To succeed in putting aviation on a pathway to decarbonisation, new types of alternative fuels will need to be brought forward and the report focuses on synthetic fuels, namely electrofuels, to close the gap. Electrofuels are produced through combining hydrogen from electrolysis with CO2. With the hydrogen production using additional renewable electricity and with the correct source of CO2 (direct air capture), such fuels can be close to near zero emissions and carbon circular. Strict safeguards will again be needed to ensure the synthetic kerosene is only produced from zero emission electricity and the CO2 from air capture.
If produced at scale, electrofuels are likely to cost between three and six times more than untaxed kerosene, and electrofuel uptake could increase airline ticket prices by 59%, resulting in a 28% reduction in projected passenger demand compared to a business-as-usual scenario. However, compared to ticket prices with an equivalent CO2 price of €150 per tonne, the ticket price increase would only be 23%. The report finds that introducing a progressively more stringent low carbon fuel standard (GHG target) on aviation fuel suppliers will leave all operators flying within or from Europe needing to purchase such fuels. These rising fuel costs will increase operating costs which will inevitably be passed onto consumers, causing a fall in demand for jet fuel compared to forecasts and reducing the volume of alternative fuels that will be required to replace kerosene.
Importantly for policy makers, the report highlights the enormous demand on renewable electricity if fuel demand remains high and electrofuels are the only way to decarbonise. Using electrofuels to meet the expected remaining fuel demand for aviation in 2050 would require 95% of the electricity currently generated using renewables in Europe. It is also important to keep in mind that other sectors will also need additional renewable electricity to decarbonise.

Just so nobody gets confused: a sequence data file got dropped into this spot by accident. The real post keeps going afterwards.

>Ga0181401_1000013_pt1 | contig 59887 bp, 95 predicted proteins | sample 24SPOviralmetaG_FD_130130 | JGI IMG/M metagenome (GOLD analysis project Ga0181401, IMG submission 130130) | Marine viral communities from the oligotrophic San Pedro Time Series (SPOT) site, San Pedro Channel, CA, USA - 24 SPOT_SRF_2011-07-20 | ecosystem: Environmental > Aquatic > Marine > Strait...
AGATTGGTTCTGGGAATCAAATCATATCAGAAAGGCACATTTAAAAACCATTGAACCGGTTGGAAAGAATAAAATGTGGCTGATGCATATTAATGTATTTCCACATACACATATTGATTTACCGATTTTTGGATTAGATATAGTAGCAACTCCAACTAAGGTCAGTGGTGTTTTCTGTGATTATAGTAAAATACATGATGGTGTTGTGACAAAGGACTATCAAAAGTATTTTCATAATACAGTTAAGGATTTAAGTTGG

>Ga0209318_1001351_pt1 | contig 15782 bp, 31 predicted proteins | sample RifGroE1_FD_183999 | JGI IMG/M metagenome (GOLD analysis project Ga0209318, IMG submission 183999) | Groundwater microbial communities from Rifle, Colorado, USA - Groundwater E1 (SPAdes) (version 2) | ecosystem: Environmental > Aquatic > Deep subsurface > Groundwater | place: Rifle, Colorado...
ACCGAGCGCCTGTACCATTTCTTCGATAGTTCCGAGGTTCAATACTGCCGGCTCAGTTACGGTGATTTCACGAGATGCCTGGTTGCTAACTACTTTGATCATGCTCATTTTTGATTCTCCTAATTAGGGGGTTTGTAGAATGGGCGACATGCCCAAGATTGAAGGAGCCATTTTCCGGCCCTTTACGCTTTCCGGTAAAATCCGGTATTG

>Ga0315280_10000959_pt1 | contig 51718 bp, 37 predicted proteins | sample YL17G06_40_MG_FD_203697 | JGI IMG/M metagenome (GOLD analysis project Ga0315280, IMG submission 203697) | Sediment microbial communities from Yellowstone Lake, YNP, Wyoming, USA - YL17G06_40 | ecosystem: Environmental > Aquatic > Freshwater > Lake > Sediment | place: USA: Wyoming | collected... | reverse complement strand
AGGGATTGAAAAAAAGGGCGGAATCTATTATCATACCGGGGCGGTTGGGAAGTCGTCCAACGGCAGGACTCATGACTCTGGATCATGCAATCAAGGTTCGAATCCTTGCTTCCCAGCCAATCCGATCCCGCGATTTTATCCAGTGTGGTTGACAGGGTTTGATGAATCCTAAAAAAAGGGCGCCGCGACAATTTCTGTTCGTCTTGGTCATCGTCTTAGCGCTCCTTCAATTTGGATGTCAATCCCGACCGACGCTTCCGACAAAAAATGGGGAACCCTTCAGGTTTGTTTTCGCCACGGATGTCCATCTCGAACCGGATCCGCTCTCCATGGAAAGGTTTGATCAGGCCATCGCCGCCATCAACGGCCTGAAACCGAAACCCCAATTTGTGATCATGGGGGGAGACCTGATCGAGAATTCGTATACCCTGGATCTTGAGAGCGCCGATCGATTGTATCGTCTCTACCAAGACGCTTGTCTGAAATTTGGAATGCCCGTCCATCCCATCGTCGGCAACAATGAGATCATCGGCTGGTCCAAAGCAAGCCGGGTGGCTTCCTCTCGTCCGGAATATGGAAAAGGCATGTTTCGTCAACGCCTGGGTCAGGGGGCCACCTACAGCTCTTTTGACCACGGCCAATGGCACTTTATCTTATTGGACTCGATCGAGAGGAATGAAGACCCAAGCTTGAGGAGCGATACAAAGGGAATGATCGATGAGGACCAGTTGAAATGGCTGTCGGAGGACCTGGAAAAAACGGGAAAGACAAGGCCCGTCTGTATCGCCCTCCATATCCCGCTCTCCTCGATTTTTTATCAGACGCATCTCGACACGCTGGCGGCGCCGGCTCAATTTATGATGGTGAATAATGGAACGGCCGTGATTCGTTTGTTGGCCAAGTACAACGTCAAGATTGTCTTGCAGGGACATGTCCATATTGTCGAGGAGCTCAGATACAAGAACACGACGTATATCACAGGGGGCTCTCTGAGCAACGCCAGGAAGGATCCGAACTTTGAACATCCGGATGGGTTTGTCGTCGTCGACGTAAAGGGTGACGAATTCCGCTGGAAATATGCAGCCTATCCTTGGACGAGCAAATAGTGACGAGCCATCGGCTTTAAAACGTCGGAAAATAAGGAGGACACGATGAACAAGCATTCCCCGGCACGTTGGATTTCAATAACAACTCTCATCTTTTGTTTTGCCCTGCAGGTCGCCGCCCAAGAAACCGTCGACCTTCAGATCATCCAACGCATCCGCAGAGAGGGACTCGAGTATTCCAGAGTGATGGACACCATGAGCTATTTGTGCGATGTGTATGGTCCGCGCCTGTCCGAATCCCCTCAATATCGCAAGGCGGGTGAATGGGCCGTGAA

This report does not rule out the role that radical new aircraft designs could play in significantly reducing aviation emissions, for example hydrogen or electric aircraft. However, such aircraft are not expected to be in operation in significant numbers until the 2040s, and it will be especially challenging to replace conventional aircraft for long-haul flights. Should hydrogen aircraft technology develop more rapidly, this would not be at odds with significant investment in synthetic fuels as hydrogen is a key input for electrofuels. Decarbonising such fuel will require significant investment, and this requires certainty so there is a clear role for governments.
Aviation’s non-CO2 effects at altitude are considerable and a challenge that is barely being touched. While the report discusses these effects and identifies possible mitigation approaches, there remains a lack of policy focus and investment in scientific research preventing the report putting forward a suite of mitigation measures or estimating their effects.
T&E stresses that the European Commission must meet its obligations under the EU ETS Directive to foster further research and resulting from that, come forward with proposals on measures to address non-CO2 impacts by the start of 2020.